Most UK climate litigation concerns challenges to the decisions of public authorities on projects with environmental effects or policies being adopted by Government that can have significant impacts on the environment.

A series of five recent decisions in the courts – all of which have rejected challenges based on climate grounds – show that the UK courts are extremely reluctant to call into question the decisions of national or local public authorities in the case of individual projects.  However, as we will see, there is room for challenges to be successful in limited circumstances which we consider below.

Two recent decisions concerned approvals granted for the expansion of airports at Bristol and Manston in Kent.

The Bristol case (Bristol Airport Action Network Co-ordinating Committee v Secretary of State for Levelling Up, Housing and Communities) involved a proposed expansion of 20% capacity and approximately an additional 2 million passengers per annum.  It was argued that the failure of the decision-maker properly to consider the impact of the expansion on the ability of the UK to meet national “carbon budgets” (which set out a pathway to “net zero” by 2050) rendered the decision to grant approval unlawful.

The court disagreed.  Unlike air quality issues, which have a local dimension, climate impacts are a matter for national government.  This decision was made by a local, rather than national authority and so did not need to be – and indeed, should not be – considered in determining whether approval should be granted.

The Manston case (R (Dawes) v. Secretary of State for Transport) involved the re-opening of an airport which had closed in 2013.  The decision-maker in this case was the Secretary of State (i.e. a national, not local, authority).  It was established that the re-opened airport would generate emissions equivalent to approximately 2% of UK aviation carbon allowances.  This was regarded as a material adverse environmental impact which the Secretary of State had to consider when deciding whether to permit the re-opening of the airport.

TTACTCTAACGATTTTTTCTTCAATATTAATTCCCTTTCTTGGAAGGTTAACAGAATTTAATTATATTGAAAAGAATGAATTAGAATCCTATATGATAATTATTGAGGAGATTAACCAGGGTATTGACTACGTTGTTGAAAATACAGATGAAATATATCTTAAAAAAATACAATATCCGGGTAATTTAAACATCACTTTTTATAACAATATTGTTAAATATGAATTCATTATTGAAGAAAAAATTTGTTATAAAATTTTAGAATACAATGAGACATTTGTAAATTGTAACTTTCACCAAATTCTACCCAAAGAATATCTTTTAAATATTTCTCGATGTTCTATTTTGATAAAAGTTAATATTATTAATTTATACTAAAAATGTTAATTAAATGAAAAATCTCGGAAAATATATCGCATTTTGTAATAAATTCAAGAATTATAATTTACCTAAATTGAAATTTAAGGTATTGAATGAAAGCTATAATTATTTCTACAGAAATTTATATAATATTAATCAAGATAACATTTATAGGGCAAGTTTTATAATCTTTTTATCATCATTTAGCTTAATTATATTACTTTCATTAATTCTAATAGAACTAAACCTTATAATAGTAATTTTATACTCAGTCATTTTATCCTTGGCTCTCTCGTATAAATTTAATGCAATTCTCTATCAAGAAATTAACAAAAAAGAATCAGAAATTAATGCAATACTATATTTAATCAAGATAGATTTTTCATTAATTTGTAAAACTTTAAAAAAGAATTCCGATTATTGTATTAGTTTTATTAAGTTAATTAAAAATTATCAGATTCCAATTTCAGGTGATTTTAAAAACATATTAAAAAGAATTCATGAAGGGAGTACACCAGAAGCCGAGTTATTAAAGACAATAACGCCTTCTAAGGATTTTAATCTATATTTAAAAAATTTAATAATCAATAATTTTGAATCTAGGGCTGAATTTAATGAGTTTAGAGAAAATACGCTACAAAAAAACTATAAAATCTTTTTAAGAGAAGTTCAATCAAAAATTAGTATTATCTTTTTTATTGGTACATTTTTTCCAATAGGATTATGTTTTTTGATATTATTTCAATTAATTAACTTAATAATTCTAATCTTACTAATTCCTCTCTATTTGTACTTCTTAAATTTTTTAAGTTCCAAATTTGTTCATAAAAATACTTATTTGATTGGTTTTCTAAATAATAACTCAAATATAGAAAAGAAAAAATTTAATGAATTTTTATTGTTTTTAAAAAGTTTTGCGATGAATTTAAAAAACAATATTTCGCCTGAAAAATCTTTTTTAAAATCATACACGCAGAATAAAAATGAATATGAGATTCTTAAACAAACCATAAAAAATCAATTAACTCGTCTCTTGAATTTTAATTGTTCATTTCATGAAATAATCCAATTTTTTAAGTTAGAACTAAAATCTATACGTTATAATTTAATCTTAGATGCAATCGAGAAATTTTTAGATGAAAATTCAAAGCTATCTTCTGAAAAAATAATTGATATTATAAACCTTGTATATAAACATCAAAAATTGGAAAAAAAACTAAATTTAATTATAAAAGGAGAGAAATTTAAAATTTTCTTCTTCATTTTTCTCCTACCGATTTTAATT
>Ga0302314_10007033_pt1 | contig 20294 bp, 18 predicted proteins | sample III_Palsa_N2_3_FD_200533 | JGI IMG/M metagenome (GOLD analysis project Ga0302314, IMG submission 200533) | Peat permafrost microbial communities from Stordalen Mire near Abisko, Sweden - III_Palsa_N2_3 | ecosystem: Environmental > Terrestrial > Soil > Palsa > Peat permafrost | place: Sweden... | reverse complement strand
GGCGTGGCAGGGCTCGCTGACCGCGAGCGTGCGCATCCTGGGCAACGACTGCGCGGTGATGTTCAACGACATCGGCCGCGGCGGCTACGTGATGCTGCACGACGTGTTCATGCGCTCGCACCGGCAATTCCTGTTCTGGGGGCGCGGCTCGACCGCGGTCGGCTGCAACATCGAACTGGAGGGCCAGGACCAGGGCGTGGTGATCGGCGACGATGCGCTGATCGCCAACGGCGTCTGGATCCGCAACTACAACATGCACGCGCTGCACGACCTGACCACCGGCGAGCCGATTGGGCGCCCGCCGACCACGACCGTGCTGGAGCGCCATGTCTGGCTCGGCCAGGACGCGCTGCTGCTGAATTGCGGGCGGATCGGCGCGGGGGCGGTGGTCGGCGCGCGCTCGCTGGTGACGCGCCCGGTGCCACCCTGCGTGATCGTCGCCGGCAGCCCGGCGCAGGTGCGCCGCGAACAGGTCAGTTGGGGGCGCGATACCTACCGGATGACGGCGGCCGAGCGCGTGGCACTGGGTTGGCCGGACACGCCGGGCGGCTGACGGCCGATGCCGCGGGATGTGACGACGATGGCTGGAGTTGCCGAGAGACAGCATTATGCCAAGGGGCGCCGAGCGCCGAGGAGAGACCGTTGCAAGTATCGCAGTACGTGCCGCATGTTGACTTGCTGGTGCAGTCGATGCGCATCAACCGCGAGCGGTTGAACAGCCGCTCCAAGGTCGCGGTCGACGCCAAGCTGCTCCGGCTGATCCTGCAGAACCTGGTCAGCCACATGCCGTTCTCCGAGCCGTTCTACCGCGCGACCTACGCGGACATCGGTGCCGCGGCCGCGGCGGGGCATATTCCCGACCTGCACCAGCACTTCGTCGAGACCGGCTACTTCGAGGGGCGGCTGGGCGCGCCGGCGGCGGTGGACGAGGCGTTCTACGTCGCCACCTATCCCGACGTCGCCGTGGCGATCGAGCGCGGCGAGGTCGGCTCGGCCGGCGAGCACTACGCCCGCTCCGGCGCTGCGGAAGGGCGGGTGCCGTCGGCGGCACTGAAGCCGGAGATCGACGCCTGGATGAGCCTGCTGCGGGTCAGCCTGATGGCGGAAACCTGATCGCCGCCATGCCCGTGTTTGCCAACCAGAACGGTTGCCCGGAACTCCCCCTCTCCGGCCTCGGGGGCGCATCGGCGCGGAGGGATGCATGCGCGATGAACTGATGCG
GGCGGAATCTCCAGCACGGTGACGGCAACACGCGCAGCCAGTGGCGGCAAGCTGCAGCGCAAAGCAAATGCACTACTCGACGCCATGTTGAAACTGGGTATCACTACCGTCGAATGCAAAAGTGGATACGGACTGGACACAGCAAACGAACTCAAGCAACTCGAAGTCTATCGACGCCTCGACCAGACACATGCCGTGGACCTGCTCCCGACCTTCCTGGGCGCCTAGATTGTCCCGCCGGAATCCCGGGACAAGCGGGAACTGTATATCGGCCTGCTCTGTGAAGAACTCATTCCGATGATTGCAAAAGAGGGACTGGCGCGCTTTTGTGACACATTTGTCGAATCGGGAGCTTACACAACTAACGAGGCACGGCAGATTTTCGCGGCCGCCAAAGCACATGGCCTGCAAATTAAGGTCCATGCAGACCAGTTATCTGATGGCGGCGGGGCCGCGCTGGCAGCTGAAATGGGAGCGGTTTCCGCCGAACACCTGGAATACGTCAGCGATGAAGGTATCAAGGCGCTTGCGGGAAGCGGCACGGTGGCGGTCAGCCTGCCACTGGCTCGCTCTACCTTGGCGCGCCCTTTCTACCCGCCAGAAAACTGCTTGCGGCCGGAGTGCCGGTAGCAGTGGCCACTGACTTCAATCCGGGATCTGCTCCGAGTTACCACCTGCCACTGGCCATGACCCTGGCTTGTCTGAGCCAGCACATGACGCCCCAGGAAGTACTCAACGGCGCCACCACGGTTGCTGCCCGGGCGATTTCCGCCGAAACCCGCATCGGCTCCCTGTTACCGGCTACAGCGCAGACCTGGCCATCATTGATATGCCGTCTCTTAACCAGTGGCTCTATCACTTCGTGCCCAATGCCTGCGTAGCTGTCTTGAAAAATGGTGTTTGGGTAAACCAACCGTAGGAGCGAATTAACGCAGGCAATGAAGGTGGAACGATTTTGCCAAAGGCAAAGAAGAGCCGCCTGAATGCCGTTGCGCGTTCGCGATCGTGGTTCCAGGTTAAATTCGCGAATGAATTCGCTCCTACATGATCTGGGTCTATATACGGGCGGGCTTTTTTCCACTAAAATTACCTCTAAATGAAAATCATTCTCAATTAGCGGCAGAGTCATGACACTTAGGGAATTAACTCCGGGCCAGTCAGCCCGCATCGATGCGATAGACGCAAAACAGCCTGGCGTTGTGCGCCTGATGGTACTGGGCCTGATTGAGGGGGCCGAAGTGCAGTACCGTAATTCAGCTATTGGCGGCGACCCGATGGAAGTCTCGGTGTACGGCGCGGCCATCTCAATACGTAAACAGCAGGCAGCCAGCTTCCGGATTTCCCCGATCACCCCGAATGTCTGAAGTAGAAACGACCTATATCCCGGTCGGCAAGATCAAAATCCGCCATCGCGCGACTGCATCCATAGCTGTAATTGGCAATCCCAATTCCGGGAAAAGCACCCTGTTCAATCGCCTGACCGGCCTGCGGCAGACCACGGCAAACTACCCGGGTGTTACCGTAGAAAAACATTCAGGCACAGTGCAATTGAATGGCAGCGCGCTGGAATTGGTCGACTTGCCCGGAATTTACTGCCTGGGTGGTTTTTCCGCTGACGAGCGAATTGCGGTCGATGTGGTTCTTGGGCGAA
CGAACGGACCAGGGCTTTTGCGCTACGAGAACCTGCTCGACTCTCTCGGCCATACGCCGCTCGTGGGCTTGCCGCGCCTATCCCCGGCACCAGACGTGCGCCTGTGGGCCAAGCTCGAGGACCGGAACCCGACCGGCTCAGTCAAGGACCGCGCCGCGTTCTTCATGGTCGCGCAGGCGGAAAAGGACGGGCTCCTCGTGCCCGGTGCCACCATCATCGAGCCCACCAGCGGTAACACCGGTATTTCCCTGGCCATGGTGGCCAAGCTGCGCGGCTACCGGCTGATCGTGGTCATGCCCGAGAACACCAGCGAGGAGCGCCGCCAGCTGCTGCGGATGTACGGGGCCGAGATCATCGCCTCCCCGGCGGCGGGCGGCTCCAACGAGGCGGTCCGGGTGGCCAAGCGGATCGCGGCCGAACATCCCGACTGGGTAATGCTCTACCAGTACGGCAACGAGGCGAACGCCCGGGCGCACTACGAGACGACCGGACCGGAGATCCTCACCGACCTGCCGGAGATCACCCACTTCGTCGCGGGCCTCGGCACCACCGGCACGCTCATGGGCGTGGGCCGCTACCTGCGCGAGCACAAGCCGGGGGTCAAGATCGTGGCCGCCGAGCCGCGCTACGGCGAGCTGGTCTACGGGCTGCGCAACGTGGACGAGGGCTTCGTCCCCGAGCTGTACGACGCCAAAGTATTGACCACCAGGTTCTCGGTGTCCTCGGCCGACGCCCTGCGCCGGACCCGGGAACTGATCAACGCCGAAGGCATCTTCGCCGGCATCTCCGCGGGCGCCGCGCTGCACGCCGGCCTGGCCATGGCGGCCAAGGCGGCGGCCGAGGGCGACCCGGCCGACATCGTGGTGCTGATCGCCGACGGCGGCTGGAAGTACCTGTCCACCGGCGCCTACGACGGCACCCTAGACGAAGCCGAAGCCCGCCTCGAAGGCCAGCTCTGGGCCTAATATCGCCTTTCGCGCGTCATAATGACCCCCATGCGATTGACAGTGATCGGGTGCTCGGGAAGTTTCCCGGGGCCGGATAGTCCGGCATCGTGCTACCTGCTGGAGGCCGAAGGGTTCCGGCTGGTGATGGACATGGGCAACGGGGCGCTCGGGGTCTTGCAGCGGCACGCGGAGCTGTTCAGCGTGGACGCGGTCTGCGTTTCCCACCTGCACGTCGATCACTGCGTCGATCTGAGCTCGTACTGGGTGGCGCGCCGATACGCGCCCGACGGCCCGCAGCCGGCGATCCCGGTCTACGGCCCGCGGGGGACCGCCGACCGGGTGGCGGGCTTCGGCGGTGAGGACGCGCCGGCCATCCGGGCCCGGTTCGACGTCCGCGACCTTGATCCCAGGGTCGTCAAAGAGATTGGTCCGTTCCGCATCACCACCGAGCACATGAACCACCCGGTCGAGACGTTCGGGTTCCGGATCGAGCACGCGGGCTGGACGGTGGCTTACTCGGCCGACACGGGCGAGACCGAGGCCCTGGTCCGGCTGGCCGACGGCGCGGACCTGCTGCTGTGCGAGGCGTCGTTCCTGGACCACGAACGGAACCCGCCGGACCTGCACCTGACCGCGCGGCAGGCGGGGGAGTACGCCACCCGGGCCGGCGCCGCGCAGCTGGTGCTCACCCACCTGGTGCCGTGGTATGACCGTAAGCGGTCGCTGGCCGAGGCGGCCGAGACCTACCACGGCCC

In addition, the UK’s Climate Change Committee had recommended no increase in UK airport capacity.  However, the Secretary of State was permitted to take into account the Government’s Jet Zero Strategy (which sets out various climate mitigating policies e.g. sustainable fuel, further aircraft efficiency etc) and in his opinion, this would allow this increase in airport capacity without compromising the pathway to net zero.  This was the case even though the modelling in the Jet Zero Strategy did not take into account the re-opening of Manston Airport.  The court agreed.

Another interesting recent case, which is currently before the UK Supreme Court, involved the question whether Scope 3 (or “downstream”) emissions have to be assessed when carrying out a project-related environmental impact assessment (“EIA”).  In R (Finch) v Surrey County Council, the Council granted consent for 4 wells that would produce hydrocarbons for over 25 years.  An EIA had to be undertaken as part of the application process.  This was required to assess the direct and indirect environmental effects of the project.